Grim reflections for the Fourth of July, I know. The most hopeful note I can sound is one I've sounded before: that a willingness to allow for more diversity across the nation, to let California be California and Alabama be Alabama--federalism--might yet preserve the republic as something deserving of the name.

Anyway, perpetual crisis is pretty much the human condition.


I'm actually not much more concerned with trying to discourage homosexual activity than I am with trying to discourage any number of other sins, sexual and otherwise. Aside from the fact that discouraging anyone's sin is usually not my responsibility, and I'm more than fully occupied in trying to discourage my own, I tend to assume that by now, forty or fifty years on in the sexual revolution, most of us are knowingly acquainted with homosexuals, male and female, have been on friendly terms with them, and do not want to see them demonized or persecuted. In my case that has included at least one very close friend. And so I tend to assume that the accusation that Christians hate homosexuals--are "homophobic"--is grossly exaggerated at best. It also causes me to feel that there is no particular need for me to say that my objection to same-sex marriage etc. is not malicious and personal. But this post by David Mills at Aleteia reminds me that my view may not be typical, and maybe there is such a need. Though the effort is probably pretty hopeless now: if you aren't supportive of the whole program, you're an evil bigot, and that's that. 


By the way, my view of life, the universe, and everything is in general definitely not darker than it has been in the past. I'm in fact more serene now, or closer to being serene. I think this is mainly the result of age, and an increasing ability to resign the troubles of life to God's care, because there is so little I can do about them. The blog may give a misleading impression in that respect. I tend to comment more on the passing scene, on Vanity Fair rather than the permanent things, and most of that is not edifying. The deeper reflections are going into my book, or into other writings which I will try to place in magazines.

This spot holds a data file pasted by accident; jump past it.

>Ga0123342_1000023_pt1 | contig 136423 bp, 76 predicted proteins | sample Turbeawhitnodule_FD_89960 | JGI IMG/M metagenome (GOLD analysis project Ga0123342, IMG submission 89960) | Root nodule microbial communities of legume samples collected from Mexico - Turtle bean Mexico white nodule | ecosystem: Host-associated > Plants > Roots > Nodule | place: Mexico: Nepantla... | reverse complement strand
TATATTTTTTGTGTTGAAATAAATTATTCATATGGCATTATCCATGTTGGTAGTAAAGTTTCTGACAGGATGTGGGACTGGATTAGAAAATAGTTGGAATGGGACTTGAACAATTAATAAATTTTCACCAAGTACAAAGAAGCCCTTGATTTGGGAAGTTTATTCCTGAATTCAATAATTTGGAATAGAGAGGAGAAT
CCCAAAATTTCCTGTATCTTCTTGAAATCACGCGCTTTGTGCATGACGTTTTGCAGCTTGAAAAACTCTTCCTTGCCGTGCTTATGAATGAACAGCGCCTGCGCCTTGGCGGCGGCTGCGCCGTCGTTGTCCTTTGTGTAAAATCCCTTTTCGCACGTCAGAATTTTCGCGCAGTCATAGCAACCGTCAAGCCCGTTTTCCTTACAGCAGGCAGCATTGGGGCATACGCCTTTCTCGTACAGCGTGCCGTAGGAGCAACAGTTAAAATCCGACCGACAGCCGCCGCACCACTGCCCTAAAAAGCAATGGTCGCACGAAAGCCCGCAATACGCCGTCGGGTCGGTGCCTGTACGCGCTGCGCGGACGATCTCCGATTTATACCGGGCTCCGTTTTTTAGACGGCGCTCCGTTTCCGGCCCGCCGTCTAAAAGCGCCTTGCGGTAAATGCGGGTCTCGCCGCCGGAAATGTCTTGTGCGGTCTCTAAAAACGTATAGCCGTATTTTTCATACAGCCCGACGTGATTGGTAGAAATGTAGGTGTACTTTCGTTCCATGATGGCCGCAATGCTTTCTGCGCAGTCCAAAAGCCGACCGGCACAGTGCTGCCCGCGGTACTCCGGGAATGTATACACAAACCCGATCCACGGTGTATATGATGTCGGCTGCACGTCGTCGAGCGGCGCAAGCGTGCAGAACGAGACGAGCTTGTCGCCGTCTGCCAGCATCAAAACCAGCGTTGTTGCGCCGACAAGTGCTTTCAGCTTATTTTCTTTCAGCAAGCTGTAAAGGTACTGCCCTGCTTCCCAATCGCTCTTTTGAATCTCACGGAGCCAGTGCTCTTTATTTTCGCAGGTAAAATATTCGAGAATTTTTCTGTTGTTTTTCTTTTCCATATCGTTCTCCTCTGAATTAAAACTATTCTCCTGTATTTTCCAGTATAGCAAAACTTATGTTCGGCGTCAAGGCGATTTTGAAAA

True love is always bleeding in our mortal life. You simply cannot have love in this life without pain.

--Sr. Ruth Burrows, O.C.D. (quoted in Magnificat)



Sunday Night Journal, May 28, 2017

It's pretty obvious that there is some significant number of people on the left who simply don't believe in freedom of speech anymore. There have been a number of incidents lately that make the point. There were the attack on Charles Murray, the conflict at Duke Divinity School, the simultaneously hilarious and disturbing fight at the feminist journal Hypatia. In the latter case, fury was directed at a feminist author, and the magazine that published her, for considering the possibility that a person could be "transracial" in the same way that current academic orthodoxy believes one can be "transgender." That controversy is so demented that it's funny, but the attackers are deadly serious, and I have no doubt that if they could they would deprive the offender of her job, and will try to find ways to punish her.

The most recent one is the case of a biology professor who refused to go along with a racial-consciousness event that asked (ordered?) white people to stay off campus for a day.  Threats of violence prevented Ann Coulter from speaking at Berkley, and a parade in Portland was reportedly canceled when leftists promised to disrupt it because a Republican group was going to be part of it.